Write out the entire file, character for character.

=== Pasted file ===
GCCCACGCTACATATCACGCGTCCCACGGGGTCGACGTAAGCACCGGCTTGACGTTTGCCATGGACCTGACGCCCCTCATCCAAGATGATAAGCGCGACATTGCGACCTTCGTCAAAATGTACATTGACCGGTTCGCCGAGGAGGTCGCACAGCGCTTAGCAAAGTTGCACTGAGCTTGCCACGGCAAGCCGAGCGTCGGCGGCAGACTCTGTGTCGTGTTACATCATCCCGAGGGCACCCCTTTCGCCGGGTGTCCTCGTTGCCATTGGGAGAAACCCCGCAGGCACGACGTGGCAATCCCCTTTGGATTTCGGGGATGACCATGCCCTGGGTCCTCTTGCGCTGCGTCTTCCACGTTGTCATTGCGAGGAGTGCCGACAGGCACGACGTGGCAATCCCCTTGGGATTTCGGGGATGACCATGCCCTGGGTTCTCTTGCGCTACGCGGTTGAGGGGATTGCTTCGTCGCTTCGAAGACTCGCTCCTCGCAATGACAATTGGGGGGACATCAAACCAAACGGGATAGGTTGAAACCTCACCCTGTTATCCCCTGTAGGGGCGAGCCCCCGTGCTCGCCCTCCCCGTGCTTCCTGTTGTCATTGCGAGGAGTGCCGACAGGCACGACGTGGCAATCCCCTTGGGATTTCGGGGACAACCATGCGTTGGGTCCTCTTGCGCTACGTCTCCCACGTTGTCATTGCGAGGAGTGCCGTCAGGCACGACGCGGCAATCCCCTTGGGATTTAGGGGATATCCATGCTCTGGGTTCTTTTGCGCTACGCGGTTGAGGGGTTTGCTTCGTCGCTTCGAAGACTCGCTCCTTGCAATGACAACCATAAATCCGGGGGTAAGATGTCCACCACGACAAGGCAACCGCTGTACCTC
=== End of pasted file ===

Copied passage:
GCCCACGCTACATATCACGCGTCCCACGGGGTCGACGTAAGCACCGGCTTGACGTTTGCCATGGACCTGACGCCCCTCATCCAAGATGATAAGCGCGACATTGCGACCTTCGTCAAAATGTACATTGACCGGTTCGCCGAGGAGGTCGCACAGCGCTTAGCAAAGTTGCACTGAGCTTGCCACGGCAAGCCGAGCGTCGGCGGCAGACTCTGTGTCGTGTTACATCATCCCGAGGGCACCCCTTTCGCCGGGTGTCCTCGTTGCCATTGGGAGAAACCCCGCAGGCACGACGTGGCAATCCCCTTTGGATTTCGGGGATGACCATGCCCTGGGTCCTCTTGCGCTGCGTCTTCCACGTTGTCATTGCGAGGAGTGCCGACAGGCACGACGTGGCAATCCCCTTGGGATTTCGGGGATGACCATGCCCTGGGTTCTCTTGCGCTACGCGGTTGAGGGGATTGCTTCGTCGCTTCGAAGACTCGCTCCTCGCAATGACAATTGGGGGGACATCAAACCAAACGGGATAGGTTGAAACCTCACCCTGTTATCCCCTGTAGGGGCGAGCCCCCGTGCTCGCCCTCCCCGTGCTTCCTGTTGTCATTGCGAGGAGTGCCGACAGGCACGACGTGGCAATCCCCTTGGGATTTCGGGGACAACCATGCGTTGGGTCCTCTTGCGCTACGTCTCCCACGTTGTCATTGCGAGGAGTGCCGTCAGGCACGACGCGGCAATCCCCTTGGGATTTAGGGGATATCCATGCTCTGGGTTCTTTTGCGCTACGCGGTTGAGGGGTTTGCTTCGTCGCTTCGAAGACTCGCTCCTTGCAATGACAACCATAAATCCGGGGGTAAGATGTCCACCACGACAAGGCAACCGCTGTACCTC